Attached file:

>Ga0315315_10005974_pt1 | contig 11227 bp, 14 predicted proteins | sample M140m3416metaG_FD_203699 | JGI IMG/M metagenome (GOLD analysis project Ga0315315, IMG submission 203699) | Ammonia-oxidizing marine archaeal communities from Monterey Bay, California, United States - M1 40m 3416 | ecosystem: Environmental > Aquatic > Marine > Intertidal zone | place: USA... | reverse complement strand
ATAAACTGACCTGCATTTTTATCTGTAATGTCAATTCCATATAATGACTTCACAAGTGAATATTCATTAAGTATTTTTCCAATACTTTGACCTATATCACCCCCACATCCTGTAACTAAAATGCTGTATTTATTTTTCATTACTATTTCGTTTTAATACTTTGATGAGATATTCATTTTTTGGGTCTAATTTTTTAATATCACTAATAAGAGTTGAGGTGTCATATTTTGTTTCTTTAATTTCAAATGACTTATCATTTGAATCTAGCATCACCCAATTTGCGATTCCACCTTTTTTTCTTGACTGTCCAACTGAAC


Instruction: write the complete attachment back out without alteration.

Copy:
>Ga0315315_10005974_pt1 | contig 11227 bp, 14 predicted proteins | sample M140m3416metaG_FD_203699 | JGI IMG/M metagenome (GOLD analysis project Ga0315315, IMG submission 203699) | Ammonia-oxidizing marine archaeal communities from Monterey Bay, California, United States - M1 40m 3416 | ecosystem: Environmental > Aquatic > Marine > Intertidal zone | place: USA... | reverse complement strand
ATAAACTGACCTGCATTTTTATCTGTAATGTCAATTCCATATAATGACTTCACAAGTGAATATTCATTAAGTATTTTTCCAATACTTTGACCTATATCACCCCCACATCCTGTAACTAAAATGCTGTATTTATTTTTCATTACTATTTCGTTTTAATACTTTGATGAGATATTCATTTTTTGGGTCTAATTTTTTAATATCACTAATAAGAGTTGAGGTGTCATATTTTGTTTCTTTAATTTCAAATGACTTATCATTTGAATCTAGCATCACCCAATTTGCGATTCCACCTTTTTTTCTTGACTGTCCAACTGAAC